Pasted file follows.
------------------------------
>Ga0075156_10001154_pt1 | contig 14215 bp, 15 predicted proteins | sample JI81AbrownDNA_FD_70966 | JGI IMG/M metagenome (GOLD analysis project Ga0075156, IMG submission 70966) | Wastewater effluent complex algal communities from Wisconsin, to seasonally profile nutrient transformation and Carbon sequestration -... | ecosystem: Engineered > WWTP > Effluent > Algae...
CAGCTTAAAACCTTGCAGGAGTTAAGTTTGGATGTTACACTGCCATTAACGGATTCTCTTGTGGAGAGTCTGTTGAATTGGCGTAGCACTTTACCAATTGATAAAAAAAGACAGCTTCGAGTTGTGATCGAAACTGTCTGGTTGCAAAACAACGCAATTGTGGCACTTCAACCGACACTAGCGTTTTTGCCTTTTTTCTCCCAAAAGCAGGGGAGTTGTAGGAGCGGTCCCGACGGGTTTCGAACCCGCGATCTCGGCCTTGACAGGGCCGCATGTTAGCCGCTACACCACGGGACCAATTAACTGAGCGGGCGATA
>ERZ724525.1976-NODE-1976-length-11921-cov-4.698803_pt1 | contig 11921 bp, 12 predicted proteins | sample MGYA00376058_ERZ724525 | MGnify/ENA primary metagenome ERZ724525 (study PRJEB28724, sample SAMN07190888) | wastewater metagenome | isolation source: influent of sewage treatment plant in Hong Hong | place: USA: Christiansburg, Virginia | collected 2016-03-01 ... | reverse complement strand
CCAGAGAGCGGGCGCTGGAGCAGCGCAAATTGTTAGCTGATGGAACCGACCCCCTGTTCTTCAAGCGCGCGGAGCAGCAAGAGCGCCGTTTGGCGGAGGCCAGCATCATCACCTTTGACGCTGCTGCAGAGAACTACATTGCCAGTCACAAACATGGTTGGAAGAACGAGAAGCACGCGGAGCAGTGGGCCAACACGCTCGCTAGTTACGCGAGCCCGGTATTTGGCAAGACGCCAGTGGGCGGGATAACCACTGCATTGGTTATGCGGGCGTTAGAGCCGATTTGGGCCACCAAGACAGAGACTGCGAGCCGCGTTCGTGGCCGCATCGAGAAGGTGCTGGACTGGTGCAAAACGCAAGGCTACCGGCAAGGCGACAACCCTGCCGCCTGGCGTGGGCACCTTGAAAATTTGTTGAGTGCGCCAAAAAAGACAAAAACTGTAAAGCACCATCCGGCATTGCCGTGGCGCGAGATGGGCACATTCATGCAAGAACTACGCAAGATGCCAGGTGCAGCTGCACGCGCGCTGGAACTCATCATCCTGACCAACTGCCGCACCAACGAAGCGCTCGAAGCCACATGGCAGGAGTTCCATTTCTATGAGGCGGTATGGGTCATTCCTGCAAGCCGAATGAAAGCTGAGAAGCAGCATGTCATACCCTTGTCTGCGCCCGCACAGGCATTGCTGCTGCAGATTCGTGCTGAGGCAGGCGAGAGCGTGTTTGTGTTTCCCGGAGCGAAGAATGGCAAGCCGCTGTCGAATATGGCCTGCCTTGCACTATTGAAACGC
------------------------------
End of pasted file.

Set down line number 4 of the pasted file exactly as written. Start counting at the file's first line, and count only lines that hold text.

CCAGAGAGCGGGCGCTGGAGCAGCGCAAATTGTTAGCTGATGGAACCGACCCCCTGTTCTTCAAGCGCGCGGAGCAGCAAGAGCGCCGTTTGGCGGAGGCCAGCATCATCACCTTTGACGCTGCTGCAGAGAACTACATTGCCAGTCACAAACATGGTTGGAAGAACGAGAAGCACGCGGAGCAGTGGGCCAACACGCTCGCTAGTTACGCGAGCCCGGTATTTGGCAAGACGCCAGTGGGCGGGATAACCACTGCATTGGTTATGCGGGCGTTAGAGCCGATTTGGGCCACCAAGACAGAGACTGCGAGCCGCGTTCGTGGCCGCATCGAGAAGGTGCTGGACTGGTGCAAAACGCAAGGCTACCGGCAAGGCGACAACCCTGCCGCCTGGCGTGGGCACCTTGAAAATTTGTTGAGTGCGCCAAAAAAGACAAAAACTGTAAAGCACCATCCGGCATTGCCGTGGCGCGAGATGGGCACATTCATGCAAGAACTACGCAAGATGCCAGGTGCAGCTGCACGCGCGCTGGAACTCATCATCCTGACCAACTGCCGCACCAACGAAGCGCTCGAAGCCACATGGCAGGAGTTCCATTTCTATGAGGCGGTATGGGTCATTCCTGCAAGCCGAATGAAAGCTGAGAAGCAGCATGTCATACCCTTGTCTGCGCCCGCACAGGCATTGCTGCTGCAGATTCGTGCTGAGGCAGGCGAGAGCGTGTTTGTGTTTCCCGGAGCGAAGAATGGCAAGCCGCTGTCGAATATGGCCTGCCTTGCACTATTGAAACGC